Submitted by George C. Brathwaite (PhD)
Everything is fine and dandy in Barbados. The economy is growing at a rate that would ensure jobs are available to all and sundry; local businesses are blossoming and foreign investors are rushing to our shores in droves with new projects. The society is at peace with itself while violent crime and indiscipline are things of yesteryear. There is no corruption or even the slightest sign of malfeasance in Barbados’ public administration. The Democratic Labour Party (DLP) machinery, under Prime Minister Freundel Stuart’s pragmatic and proactive leadership, has been sublime and purposeful. The DLP is well set under Stuart to be elected for a third term.
Clearly, the preceding statements point to the delusional disorder that has become associated with DLP spokespersons. That paragraph reads as fiction and the fantasy held by the ‘Sleeping Giant’. However, to ordinary Barbadians not steeped in the illusion being cast by the DLP’s unbelievable boasts, the DLP remains a party stupefied. The DLP is oblivious to the burdens facing Barbadians. Today, the people are crying out for better having reached the end of their resolve. Political pundits must ask what is prompting the loud cries of dismay being heard in almost every nook and cranny across Barbados? Why is the DLP’s rhetoric so much at odds with the actual mood of Barbadians?
In October 2015, it was stated by the then Governor of the Central Bank that “foreign reserves remain adequate, and economic policy and the future development of the economy remain firmly in our own hands.” Fifteen months later, not only has Barbados witnessed the wretched axing of that Central Bank Governor, but any positives drawn in relation to economic turnaround, have been badly diminished with the trends pointing in dangerous directions. The unsustainable printing of money and the mountainous debts are suffocating the economy and strangling the society.
Indeed, Barbados’ foreign reserves have been drastically depleted, falling to around 10 weeks’ stock. The Governor warned last September that: “We need to compensate for the large fiscal deficit of recent years, and to restore foreign reserves to levels that provide a cushion against future shocks.” Last month, he cautioned that “the reserves are what protect us against the devaluation of our currency,” and that our macroeconomic managers “need to dampen spending” to ensure that there is protection for “the country’s reserves of foreign exchange.” Advice ignored by the DLP administration.
This sluggish and bungling DLP government is imperiled by its weakness of inadequacy and ineffectiveness. The Stuart-led Cabinet has collectively failed to forge significant economic growth or diminish the uncertainty which has kept investors at bay and the society on edge. The Cabinet is clumsy at public policy and especially woeful with the macroeconomy. Plainly, the DLP administration with a degree of incompetence, has been unable to lift the Barbados nation to higher levels of achievement.
The DLP’s big shots, failing on several aspects of governance, are supplanting national interest with their crusade to save themselves. For example, last week culminated with the economy and the plight of Barbadian people being upstaged by the humiliation of the Governor of the Central Bank. The Prime Minister’s carefree phases, became another hint that he dreams on while the DLP’s tenure has become a burden too heavy for an increasing majority of Barbadians.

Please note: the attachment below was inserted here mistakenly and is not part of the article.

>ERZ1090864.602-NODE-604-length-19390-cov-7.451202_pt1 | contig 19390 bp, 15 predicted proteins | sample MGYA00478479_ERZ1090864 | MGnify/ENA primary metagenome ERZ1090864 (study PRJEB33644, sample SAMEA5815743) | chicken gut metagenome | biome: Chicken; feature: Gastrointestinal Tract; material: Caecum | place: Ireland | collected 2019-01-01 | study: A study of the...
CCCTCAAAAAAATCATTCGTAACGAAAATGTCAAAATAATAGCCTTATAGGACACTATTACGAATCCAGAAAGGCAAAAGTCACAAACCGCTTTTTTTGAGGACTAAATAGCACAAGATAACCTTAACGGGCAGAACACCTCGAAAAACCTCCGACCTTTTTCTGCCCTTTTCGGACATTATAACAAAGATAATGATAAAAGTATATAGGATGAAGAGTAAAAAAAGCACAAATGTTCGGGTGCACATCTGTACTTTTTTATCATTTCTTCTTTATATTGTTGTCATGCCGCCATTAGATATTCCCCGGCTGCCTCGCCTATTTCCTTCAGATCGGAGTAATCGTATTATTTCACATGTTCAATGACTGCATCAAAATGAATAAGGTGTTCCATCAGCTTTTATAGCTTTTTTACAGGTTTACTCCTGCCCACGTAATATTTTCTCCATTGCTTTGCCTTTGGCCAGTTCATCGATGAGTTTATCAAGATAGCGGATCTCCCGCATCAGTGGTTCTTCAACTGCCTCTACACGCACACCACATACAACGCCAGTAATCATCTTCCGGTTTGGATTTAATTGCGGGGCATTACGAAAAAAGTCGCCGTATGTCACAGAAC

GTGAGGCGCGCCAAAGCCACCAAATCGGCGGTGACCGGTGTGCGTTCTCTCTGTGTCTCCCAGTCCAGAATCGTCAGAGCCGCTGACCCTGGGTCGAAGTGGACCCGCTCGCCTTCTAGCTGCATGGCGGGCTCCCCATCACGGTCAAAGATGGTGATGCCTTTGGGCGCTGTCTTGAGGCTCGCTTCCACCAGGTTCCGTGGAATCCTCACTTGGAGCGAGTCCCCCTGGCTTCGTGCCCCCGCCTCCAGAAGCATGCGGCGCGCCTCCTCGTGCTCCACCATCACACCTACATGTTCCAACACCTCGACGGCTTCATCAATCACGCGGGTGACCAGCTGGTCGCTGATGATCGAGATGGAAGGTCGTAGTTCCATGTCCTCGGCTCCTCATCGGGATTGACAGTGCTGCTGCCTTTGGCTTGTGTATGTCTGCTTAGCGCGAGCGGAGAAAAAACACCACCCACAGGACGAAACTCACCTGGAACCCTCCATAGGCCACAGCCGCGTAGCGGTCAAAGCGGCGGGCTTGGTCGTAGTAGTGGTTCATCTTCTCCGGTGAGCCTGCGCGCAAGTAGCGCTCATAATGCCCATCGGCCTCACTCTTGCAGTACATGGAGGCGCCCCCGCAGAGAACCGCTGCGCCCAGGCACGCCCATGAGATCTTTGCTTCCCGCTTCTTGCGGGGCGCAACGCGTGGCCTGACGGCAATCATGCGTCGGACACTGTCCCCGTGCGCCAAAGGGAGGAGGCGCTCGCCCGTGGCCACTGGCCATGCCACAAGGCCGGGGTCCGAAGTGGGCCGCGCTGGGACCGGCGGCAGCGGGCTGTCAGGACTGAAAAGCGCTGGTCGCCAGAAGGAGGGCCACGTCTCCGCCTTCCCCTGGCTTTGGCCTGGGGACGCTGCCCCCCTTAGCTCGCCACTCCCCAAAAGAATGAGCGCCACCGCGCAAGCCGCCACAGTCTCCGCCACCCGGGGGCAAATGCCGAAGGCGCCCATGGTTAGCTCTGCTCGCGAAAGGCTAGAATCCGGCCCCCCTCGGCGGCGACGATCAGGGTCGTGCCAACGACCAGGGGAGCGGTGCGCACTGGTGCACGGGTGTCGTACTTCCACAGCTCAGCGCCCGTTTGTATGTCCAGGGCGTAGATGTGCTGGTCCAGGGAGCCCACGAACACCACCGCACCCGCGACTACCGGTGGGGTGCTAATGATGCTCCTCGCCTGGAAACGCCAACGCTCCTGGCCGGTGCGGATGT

Responding to this disgusting state of affairs, last week the Leader of the Opposition and political leader of the Barbados Labour Party (BLP) – Mia Mottley – urged Barbadians to join in a National March of Disgust and Rally on the significant day of March 11th, 2017. Mottley’s concerns come after another sequence of the DLP’s normalised indiscipline.
As a reminder, one of Barbados’ finest prime ministers – JMGM ‘Tom’ Adams died in office on March 11th, 1985. Incidentally, there is another event – Reclaim Our Streets: Feminine Solidarity March – also planned for the afternoon of the march and rally. It would be remiss not to highlight that Tom Adams was pivotal in advancing the cause of women in Barbados. Between 1976 and 1985 he worked tirelessly towards legally ending the discrimination against women. Notwithstanding, Miss Mottley in a forthright but embracing tone which reflects the comparable magnetism of Adams, expressed to Barbadians that ‘enough is enough’. The people are no longer willing to suffer indignity or scarcity, and this chagrin has led to the announcement of a march signalling that enough is enough.
It is routine to hear men, women, and our youth daily lament and complain about Barbados’ rapid decline over a nine-year period since 2008. Even those from within the inner sanctuary of Cabinet, namely Dr David Estwick and Donville Inniss have been critical of the DLP’s actions that expose a sinister indiscipline within the Cabinet. Dr Estwick indicated that Barbados was heading in the wrong direction under the current Finance Minister, to the extent that Barbados’ “debt matrices have deteriorated significantly since 2010.” The more garrulous Inniss has been critical of the deplorable sight of garbage, the overladen bureaucratic nature of government, the water woes, the potholes and general poor state of roads, not to mention admitting to the rude silence exhibited by the Prime Minister on numerous issues which are critical to the wellbeing of the Barbadian people.
After almost two complete terms in office that are characterised by an unending set of myriad crises and failures, the DLP has reached the point where it no longer has the moral authority to be critical of any group or political party. Barbadians are complaining that PM Stuart repeatedly displays lack of empathy to those bedevilled with problems stemming from the DLP’s macroeconomic mismanagement. Bothersome to Barbadians is Stuart’s hugs to tourists, and speeches in New York, but silent contempt when there is local consternation.